Assholes and Self-Deception

 

cad

Findings just published in the Journal of Personality and Social Psychology by Kristina Durante et al. indicate that women are hormonally deluded during ovulation to believe that hot guys will stick around. This is a crass way of saying what we already know–we’re all self-deceptive when it comes to having what we want. Read a summary of the article here, but the long & the short of it is an extension of the dad/cad paradigm (that women would prefer less roguish but faithful & resourceful “dad” types for marriage but more roguish & less faithful & resourcing “cad” types for short-term affairs).

dad

I often trot dad/cad slides out in class for students when demonstrating classic evo psy experiments in human mate selection, using the dad from 7th Heaven & Johnny Depp as “Captain Jack Sparrow” as the cad, & it works every time. Honestly, I’m surprised because, like some but not all students, I’d still pick Jack Sparrow over 7th Heaven guy even knowing he’d leave me. And I’m not alone. Durante et al. wanted to know why women, whose eggs are a valuable resource in limited supply (don’t you remember your moms always saying that growing up, ladies? “your eggs are precious, dear. build your nest & guard them well.” no?), so frequently put themselves in a bind by hooking up with hot asshole guys with reputations for being letharios, convince themselves that the guy has changed, they’ve changed him, will be a good dad, etc., then get themselves knocked up & get predictably left high & dry with a babe in arms. This is not a socioeconomic phenomenon–it’s ubiquitous, apparently. So without checking on that presumption, let’s take it at face value & proceed to the findings, which are that women, in three studies that included college-age & community-based samples, when ovulating, experience perceptual shifts such that they are more likely to believe in their current mate’s good intentions.  Hmm…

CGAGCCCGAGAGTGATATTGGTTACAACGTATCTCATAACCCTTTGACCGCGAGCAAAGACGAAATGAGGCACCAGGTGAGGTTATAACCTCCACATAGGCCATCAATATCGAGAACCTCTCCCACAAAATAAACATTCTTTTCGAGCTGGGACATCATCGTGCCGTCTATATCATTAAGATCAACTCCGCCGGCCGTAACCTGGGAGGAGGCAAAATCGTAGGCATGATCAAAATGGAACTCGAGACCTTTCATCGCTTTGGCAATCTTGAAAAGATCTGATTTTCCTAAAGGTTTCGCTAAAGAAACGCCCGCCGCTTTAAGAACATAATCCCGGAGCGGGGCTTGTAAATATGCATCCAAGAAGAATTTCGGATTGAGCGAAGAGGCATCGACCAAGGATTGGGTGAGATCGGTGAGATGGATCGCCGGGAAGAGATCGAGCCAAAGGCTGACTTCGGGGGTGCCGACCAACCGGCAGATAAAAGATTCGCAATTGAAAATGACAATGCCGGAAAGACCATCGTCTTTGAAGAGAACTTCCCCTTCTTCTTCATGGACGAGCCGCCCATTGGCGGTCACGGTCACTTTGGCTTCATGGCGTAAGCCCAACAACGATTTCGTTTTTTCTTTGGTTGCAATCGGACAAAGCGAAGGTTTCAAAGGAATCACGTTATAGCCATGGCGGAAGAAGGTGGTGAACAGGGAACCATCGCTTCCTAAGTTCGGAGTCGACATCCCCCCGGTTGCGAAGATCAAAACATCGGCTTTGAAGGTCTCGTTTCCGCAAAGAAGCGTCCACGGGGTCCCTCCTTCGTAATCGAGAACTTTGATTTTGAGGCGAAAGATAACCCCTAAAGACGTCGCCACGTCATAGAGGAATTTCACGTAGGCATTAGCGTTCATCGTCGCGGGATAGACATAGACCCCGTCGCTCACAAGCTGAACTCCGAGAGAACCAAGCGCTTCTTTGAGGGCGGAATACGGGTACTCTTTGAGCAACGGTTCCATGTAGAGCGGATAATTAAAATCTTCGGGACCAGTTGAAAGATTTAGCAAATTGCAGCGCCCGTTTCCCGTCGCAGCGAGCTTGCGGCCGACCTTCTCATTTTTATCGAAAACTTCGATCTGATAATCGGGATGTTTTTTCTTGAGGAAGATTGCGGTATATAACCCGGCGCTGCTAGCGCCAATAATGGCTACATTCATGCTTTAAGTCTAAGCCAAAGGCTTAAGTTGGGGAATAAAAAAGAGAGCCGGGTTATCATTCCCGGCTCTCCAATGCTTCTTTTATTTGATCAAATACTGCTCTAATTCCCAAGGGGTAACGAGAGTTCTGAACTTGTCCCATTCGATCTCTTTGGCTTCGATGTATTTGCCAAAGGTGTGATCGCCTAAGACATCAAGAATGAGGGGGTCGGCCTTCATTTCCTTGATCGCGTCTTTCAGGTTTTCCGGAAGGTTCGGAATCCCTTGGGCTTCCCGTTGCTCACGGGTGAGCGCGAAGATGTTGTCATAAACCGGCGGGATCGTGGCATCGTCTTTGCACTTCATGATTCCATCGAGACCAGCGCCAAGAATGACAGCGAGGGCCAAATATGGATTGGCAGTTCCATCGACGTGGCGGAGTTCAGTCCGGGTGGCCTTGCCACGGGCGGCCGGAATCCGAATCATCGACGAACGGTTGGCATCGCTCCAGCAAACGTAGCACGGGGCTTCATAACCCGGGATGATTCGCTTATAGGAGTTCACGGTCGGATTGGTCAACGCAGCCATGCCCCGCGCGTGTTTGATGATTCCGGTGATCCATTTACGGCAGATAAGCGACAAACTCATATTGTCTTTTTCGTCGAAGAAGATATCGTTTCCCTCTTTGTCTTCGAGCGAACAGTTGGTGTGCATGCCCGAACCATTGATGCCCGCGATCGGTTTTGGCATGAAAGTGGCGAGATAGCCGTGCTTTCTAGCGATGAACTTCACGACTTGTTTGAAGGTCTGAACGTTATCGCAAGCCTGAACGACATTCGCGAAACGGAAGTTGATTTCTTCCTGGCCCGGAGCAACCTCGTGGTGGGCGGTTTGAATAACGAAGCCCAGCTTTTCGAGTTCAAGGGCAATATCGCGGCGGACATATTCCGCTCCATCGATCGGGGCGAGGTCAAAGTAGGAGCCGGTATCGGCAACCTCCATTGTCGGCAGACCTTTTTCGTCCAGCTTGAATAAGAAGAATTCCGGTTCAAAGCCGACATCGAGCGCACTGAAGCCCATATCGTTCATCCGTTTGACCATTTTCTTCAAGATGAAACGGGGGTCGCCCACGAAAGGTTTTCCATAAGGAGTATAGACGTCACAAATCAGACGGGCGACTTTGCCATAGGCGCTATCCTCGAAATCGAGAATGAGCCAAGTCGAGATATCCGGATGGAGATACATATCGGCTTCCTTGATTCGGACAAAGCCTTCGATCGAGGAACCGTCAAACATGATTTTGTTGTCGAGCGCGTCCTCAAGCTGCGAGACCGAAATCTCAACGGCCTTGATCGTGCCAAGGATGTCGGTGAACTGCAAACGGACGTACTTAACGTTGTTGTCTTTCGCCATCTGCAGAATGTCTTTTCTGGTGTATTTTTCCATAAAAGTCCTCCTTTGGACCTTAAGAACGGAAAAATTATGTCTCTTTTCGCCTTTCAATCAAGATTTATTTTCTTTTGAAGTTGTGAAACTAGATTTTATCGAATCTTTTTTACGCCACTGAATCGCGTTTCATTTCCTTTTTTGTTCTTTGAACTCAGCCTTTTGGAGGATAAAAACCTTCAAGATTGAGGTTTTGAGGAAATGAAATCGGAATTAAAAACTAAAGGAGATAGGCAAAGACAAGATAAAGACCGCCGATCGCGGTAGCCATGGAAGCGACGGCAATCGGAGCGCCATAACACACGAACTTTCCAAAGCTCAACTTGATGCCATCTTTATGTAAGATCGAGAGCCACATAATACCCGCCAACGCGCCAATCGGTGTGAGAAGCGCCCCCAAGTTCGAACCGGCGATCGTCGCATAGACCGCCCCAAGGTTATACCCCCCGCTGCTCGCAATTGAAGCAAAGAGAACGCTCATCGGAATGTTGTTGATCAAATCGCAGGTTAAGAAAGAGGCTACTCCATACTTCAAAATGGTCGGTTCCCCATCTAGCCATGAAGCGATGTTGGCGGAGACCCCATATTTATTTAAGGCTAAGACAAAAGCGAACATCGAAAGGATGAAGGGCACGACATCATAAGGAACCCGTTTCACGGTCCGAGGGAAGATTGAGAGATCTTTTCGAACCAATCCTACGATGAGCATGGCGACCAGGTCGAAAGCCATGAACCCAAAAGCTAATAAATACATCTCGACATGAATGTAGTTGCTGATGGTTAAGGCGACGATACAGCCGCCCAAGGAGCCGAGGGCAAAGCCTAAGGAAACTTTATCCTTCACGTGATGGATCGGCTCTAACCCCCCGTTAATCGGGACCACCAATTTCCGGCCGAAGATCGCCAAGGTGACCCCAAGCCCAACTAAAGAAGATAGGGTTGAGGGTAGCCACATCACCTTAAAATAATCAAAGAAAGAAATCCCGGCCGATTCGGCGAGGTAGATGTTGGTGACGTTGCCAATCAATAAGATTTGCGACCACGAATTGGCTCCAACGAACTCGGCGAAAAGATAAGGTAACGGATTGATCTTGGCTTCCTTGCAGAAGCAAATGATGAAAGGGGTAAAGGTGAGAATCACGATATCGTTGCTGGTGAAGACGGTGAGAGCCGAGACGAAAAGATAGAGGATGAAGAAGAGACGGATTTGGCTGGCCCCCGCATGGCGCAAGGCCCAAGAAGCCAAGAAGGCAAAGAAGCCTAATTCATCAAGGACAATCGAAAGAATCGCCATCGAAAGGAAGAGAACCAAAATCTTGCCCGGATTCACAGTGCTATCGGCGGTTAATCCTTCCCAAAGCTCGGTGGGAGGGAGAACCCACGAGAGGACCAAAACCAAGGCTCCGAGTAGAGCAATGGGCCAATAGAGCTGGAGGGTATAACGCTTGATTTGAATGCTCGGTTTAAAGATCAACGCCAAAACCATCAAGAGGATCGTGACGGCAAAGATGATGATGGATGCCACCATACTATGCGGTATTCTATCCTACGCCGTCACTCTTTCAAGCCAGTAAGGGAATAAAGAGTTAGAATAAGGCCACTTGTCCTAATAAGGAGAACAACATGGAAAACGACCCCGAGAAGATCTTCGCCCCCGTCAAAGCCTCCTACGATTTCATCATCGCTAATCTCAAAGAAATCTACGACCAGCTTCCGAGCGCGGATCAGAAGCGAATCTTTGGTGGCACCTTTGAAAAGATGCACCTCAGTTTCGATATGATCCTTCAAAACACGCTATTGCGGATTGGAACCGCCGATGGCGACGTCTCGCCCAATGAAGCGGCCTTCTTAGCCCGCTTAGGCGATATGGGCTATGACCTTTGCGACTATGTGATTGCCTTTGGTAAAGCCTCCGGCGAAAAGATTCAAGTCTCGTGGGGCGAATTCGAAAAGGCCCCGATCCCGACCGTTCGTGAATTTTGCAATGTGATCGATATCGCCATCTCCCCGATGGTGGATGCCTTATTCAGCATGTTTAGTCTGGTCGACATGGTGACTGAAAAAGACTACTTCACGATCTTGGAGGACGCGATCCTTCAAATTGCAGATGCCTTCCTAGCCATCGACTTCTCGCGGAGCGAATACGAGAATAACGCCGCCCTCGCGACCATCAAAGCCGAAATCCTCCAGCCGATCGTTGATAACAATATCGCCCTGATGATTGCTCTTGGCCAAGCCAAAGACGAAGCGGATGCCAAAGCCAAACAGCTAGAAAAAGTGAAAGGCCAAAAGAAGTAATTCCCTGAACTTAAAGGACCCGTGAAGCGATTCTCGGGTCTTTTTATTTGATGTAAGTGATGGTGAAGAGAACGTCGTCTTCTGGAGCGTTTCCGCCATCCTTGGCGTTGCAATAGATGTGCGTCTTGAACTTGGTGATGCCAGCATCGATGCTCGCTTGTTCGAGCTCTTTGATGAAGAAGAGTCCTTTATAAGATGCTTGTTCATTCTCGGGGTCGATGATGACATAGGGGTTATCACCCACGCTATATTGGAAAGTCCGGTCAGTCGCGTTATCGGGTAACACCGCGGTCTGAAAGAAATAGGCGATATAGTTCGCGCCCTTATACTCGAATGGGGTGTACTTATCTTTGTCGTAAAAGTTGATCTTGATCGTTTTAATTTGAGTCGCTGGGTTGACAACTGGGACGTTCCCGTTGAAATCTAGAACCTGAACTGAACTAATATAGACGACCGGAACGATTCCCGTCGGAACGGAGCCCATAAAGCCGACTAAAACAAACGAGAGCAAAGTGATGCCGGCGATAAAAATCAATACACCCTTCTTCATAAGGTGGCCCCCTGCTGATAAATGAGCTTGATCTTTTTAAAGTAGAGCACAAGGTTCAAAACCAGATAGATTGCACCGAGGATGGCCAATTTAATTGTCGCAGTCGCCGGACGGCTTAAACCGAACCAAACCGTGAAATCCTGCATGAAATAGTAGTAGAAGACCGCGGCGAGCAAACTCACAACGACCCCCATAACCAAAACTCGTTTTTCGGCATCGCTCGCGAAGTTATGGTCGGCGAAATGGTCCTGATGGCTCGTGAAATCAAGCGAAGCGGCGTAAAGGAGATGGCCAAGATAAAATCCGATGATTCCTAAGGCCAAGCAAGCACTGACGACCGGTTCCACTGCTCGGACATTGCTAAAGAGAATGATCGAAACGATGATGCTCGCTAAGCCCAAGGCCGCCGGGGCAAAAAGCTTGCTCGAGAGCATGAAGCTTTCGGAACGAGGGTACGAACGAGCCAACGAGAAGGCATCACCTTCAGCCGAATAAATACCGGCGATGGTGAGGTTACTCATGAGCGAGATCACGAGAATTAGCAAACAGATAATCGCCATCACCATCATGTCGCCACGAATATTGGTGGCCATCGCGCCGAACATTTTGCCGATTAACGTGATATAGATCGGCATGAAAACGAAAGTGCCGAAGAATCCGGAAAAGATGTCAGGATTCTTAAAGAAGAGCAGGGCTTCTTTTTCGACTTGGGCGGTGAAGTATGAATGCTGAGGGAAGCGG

Now, mind you, I have yet to read this article. I preface with this because it connects directly with what I have been reading, which is a 2010 chapter by Robert Trivers called “Deceit & Self-Deception” in Kappeler & Silk’s Mind the Gap: Tracing the Origins of Human Universals. Trivers has been modeling self-deception from an evolutionary perspective since his introduction to Richard Dawkins’s The Selfish Gene, culminating in his recent 2011 book The Folly of Fools: The Logic of Deceit and Self-Deception in Human Life. Much of this chapter is reiterated in that book, which I have read in parts, & both restate to some extent what he laid out in his 2010 article, though he has a more elaborated theory now.

The crux for me is an operationalizable definition of self-deception as “hiding true information from the conscious mind in the unconscious.” The classic model for this was demonstrated in a 1979 study by Ruben Gur & Harold Sackeim in which voices of self & other were played back & subjects were asked to indicate which voices they recognized & which they did not. Even when the conscious mind did not recognize one’s own voice, galvanic skin response measures indicated familiarity, suggesting that true information was known to the sub-conscious but was not getting through to conscious awareness. Even more interesting is that by priming responders by deceptively criticizing their performance as being high in false positives, the respondents denied their own voices more but their GSR spiked even higher.  According to Trivers, this suggests an imperative for self-deception (& this is significant for findings in a study I am currently analyzing & will share more on later).